Freshman quarterback Jarrett Stidham will make his first start for No. 2 Baylor on Nov. 5 at Kansas State. Jerome Miron USA TODAY Sports
True freshman Jarrett Stidham left Stephenville High School a semester early last year so he could join the Baylor Bears for spring workouts and get a head start on Baylor coach Art Briles' offense.
The Bears are about to find out if his early tutorial will pay off.
Stidham, a 6-foot-3, dual-threat quarterback, will make his first start in place of the injured Seth Russell on Nov. 5 at Kansas State. He'll benefit from this week's bye to ratchet up his reps and become more familiar with the explosive weapons all around him such as running back Shock Linwood and the nation's touchdown leader wide receiver Corey Coleman.
All-America left tackle Spencer Drango protecting his blind side should also be rather comforting.
"It makes all the difference in the world, especially with the offensive line we have and the dynamic skill people we have," Briles said Monday during his weekly press conference. "It certainly takes a lot of pressure off that position. We wouldn't put a guy out there who is not capable, and he's good and he's ready."
All Stidham is expected to do is keep No. 2 Baylor (7-0, 4-0) undefeated until it travels to Fort Worth on the night after Thanksgiving for what is anticipated to be the Big 12 Conference's de facto championship game.
But there are hurdles to leap well before then (and for TCU as well), including No. 12 Oklahoma State on Nov. 7 and No. 14 Oklahoma on Nov. 21. The Bears finish the season against Texas on Dec. 5.
After missing out on the College Football Playoff last season, the Bears vowed to get in this year, and they were well on their way with the junior Russell at the helm. Baylor's offense leads the nation in total offense, averaging just under 700 yards a game, and scoring at more than 60 points a game.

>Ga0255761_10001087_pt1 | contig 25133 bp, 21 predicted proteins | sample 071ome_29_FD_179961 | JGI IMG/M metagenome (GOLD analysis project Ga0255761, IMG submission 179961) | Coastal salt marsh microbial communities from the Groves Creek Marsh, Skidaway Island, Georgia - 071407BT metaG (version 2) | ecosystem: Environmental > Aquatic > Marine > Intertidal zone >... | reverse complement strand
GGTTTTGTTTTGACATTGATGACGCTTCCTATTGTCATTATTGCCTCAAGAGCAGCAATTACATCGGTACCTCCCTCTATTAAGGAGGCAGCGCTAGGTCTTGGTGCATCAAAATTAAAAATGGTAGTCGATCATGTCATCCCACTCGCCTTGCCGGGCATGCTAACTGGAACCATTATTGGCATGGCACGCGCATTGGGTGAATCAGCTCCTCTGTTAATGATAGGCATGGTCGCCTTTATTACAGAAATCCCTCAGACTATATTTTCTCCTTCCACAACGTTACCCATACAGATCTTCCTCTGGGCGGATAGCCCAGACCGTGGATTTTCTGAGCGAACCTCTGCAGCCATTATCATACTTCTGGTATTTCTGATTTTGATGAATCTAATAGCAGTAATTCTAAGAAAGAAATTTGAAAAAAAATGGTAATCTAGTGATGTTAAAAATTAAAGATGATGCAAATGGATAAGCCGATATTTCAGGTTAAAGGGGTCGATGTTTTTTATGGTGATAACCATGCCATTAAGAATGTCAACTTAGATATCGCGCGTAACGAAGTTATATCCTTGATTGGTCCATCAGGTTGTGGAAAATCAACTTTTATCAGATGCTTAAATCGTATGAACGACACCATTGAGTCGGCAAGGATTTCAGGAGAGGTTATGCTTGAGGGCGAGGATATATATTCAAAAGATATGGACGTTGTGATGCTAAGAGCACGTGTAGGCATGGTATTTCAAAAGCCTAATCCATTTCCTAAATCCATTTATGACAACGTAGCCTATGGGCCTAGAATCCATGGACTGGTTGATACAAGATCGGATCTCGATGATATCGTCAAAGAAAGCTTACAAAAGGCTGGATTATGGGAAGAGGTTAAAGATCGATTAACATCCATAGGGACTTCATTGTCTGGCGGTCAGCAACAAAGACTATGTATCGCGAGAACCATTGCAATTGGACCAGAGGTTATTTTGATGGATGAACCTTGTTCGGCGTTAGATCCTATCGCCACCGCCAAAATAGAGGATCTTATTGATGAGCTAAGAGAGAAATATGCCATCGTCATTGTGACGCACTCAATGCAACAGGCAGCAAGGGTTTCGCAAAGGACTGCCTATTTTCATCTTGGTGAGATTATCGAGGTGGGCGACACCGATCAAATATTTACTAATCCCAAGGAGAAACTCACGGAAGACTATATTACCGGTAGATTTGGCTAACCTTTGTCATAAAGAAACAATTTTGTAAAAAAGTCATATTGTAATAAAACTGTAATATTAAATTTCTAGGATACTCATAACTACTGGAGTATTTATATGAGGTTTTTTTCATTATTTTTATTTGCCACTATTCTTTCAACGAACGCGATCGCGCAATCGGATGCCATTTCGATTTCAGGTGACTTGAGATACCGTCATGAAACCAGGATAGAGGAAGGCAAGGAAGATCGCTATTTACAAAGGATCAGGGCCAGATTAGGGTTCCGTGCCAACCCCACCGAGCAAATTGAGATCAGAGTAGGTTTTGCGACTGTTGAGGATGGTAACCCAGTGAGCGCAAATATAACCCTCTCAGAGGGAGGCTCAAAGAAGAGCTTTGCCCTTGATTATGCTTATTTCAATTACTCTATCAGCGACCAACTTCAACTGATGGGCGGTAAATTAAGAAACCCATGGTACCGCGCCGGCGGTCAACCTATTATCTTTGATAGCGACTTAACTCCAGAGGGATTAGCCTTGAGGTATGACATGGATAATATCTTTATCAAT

Now Stidham is tasked with keeping the juggernaut rolling, and Baylor's playoff dreams alive.
"We certainly have a ton of confidence in Jarrett," Briles said. "He doesn't perform like a freshman. He's instinctively and athletically ready. He's a guy we felt all along that was in line to be a really productive player for us."
Stidham starred at Stephenville High School more than a decade after Briles first became a household name in Texas while leading the school to four state championships and forever changing offense in a state where three-yards-and-a-cloud-of-dust ruled for a century.
The strapping right-hander initially committed to former Air Raid ace QB Kliff Kingsbury and Texas Tech before changing his mind less than two months before signing day to play for Briles. That led Baylor commit Chad President, a four-star dual-threat QB from nearby Temple, Texas, to follow Briles' longtime offensive coordinator Philip Montgomery, who became the head coach Tulsa.
It left Stidham as the clear backup to Russell, who had bided his time to take over as the starter this season. In seven games, Russell accumulated 29 touchdown passes with just five interceptions while throwing for 2,104 yards.
Briles played Stidham in all seven games to mop up big Baylor victories, and those experiences loom large now. How'd the true freshman perform? He completed 24-of-28 passes for 331 yards and six touchdowns with no interceptions.
Perhaps what would seem like a significant loss for Baylor will be nothing more than the passing of the torch just a little earlier than expected.
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